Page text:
One of the greatest decades of rock and roll comes to life off the pages of Daisy Jones & the Six by Taylor Jenkins Reid. The book follows the story of fictional rock band Daisy Jones & the Six including their origins, rise to fame, and personal demises. A brilliant piece of work, Reid’s book centers strong and complex female characters wrapped up in an intoxicating thrill ride you can only find on the ‘70s rock scene.

Daisy Jones & the Six feels less like a novel and more like a historical artifact. I found myself wanting to look up iconic album covers described and to listen to the songs as I read about their creation. The genius behind this impact is Reid’s decision to tell this story as if it’s an oral history. The book is written as a transcript of interviews with various members of the band and other relevant parties. By interweaving these retrospective narratives, Reid is able to develop a clear voice for each personality—voices that often tell conflicting sides to the same story.

Here, Reid is able to toy with the idea of memory and perspective. Each person experiences the same moment differently. Add the wares of time, personal bias, and desires (conscious or unconscious) to control the narrative, and the memory of the moment for one person can be unrecognizable from the memory of another person who experienced the same moment. This theme appears throughout the novel, especially between icon Daisy and front man Billy as tensions rise. The narrator warns us early on, “The truth often lies, unclaimed, in the middle.”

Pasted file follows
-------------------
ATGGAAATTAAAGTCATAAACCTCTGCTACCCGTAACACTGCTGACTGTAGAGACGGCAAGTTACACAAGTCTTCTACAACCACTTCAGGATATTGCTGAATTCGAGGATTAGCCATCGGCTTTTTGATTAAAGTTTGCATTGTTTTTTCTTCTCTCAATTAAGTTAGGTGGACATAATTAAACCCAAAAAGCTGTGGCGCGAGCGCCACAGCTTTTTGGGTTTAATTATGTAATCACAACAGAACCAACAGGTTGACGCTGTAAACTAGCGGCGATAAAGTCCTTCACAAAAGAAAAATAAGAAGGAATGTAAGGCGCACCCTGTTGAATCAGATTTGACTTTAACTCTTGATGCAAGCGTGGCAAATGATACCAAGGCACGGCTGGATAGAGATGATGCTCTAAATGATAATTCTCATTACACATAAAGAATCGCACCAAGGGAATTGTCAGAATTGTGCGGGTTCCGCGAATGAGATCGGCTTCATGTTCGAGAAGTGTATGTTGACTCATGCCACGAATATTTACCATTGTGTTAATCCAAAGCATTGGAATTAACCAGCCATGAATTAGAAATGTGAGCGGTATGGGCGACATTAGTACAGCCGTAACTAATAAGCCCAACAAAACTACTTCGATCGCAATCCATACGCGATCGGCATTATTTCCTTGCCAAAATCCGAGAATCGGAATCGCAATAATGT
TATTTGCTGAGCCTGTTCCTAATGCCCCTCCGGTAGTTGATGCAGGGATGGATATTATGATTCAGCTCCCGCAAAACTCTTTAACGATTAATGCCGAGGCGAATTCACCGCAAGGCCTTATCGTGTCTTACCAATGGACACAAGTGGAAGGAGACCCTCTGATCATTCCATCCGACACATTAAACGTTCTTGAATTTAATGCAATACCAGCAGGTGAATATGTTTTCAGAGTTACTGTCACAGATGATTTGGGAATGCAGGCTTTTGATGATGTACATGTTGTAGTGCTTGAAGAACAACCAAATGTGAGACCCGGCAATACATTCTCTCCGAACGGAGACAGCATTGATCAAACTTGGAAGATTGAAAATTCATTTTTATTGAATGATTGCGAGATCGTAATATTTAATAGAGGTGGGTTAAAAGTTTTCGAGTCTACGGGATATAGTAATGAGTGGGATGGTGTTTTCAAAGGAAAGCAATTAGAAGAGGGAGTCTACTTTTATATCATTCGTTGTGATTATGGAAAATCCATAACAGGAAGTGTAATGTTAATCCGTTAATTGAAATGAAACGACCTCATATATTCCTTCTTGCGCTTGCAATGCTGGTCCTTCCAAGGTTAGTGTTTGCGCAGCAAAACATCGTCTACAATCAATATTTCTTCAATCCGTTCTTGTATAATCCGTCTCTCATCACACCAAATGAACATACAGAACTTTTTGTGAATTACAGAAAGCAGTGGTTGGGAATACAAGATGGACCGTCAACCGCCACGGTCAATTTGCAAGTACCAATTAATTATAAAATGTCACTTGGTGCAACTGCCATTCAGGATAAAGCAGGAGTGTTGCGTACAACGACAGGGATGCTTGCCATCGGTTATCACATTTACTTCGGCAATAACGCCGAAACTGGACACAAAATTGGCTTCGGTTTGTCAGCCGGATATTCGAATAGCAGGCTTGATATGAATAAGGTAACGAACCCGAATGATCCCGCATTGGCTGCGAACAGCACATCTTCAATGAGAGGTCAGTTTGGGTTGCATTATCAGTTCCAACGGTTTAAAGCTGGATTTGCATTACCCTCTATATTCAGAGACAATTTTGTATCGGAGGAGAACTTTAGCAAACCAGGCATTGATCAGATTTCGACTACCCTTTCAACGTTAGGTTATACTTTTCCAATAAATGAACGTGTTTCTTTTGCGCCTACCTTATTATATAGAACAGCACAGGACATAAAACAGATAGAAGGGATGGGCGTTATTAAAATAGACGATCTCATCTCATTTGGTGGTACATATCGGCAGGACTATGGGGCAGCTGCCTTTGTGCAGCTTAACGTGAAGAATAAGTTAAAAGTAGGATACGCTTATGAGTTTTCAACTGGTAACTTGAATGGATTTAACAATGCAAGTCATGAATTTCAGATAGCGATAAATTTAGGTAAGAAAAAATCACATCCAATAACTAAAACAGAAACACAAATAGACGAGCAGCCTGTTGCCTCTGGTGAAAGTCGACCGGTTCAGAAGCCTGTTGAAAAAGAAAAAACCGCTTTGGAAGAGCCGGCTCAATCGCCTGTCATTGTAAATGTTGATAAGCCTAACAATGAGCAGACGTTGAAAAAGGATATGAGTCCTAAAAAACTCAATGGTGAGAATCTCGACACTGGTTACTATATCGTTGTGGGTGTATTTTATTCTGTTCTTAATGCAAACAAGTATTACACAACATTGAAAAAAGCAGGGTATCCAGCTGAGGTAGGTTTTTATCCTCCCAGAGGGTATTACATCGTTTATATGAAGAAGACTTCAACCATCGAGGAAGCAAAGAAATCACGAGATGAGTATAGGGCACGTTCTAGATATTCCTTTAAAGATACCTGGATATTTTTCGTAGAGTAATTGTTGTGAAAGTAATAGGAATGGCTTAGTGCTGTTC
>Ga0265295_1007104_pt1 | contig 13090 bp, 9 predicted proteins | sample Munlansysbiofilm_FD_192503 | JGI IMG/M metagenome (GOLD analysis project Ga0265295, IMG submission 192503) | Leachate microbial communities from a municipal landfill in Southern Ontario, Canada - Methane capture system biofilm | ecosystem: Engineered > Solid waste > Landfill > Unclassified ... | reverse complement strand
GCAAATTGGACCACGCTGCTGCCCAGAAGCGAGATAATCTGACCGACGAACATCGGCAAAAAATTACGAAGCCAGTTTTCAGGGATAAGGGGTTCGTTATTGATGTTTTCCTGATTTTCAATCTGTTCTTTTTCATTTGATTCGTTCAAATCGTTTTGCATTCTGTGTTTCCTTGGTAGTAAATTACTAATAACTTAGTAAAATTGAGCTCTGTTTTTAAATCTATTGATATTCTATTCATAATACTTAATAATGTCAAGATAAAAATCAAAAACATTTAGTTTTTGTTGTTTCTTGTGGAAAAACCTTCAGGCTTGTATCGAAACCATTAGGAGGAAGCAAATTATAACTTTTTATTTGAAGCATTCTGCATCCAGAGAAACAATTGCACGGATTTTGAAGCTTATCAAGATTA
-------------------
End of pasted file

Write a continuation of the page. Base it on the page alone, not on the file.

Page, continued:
Switching between the perspectives of an ever-rotating cast of characters could have provided difficulties with fully developing each character as a whole…except, it didn’t. Reid’s masterful character development and ability to give distinctive voices to her cast make for seamless transitions between each interviewee. Quickly, you are able to understand and even hear these (fictional) historic figures come to life. And it’s nearly impossible to believe that none of it was ever real.

Nearly impossible. The reason why it is possible to believe is because it’s Taylor Jenkins Reid, a master of storytelling and characterization. Daisy Jones & the Six is just one of her many masterpieces. I’ve already since devoured The Seven Husbands of Evelyn Hugo (more on that one another time…) and can’t wait to continue working my way through the Taylor Jenkins Reid library.

While Daisy Jones & the Six doesn’t feature a lot of food, there was a sweet moment between Daisy and Julia, Billy’s daughter, where Daisy takes the little girl to eat a peanut butter cookie. That was all I needed. I modified Shelly Jaronsky’s peanut butter & jelly cookie recipe. Just like you can’t imagine Daisy Jones without The Six, it’s hard to imagine peanut butter without jelly—two pairings so classic, better duos have yet to form (ok, except maybe milk and cookies?). I followed Jaronsky’s measurements and instructions, but instead of adding a little bit of peanut butter and jelly to each cookie I scooped out, I made a well in one cookie and topped it with another cookie in order to form a much larger cookie that could contain more pb&j. My advice when making this recipe is to really go for it with the fillings. Mine didn’t have quite as much jelly as I desired, and I’ll definitely be stuffing my next cookies so that they’re practically bursting in the future! Just like in Daisy Jones & The Six, a little mess can make for something amazing.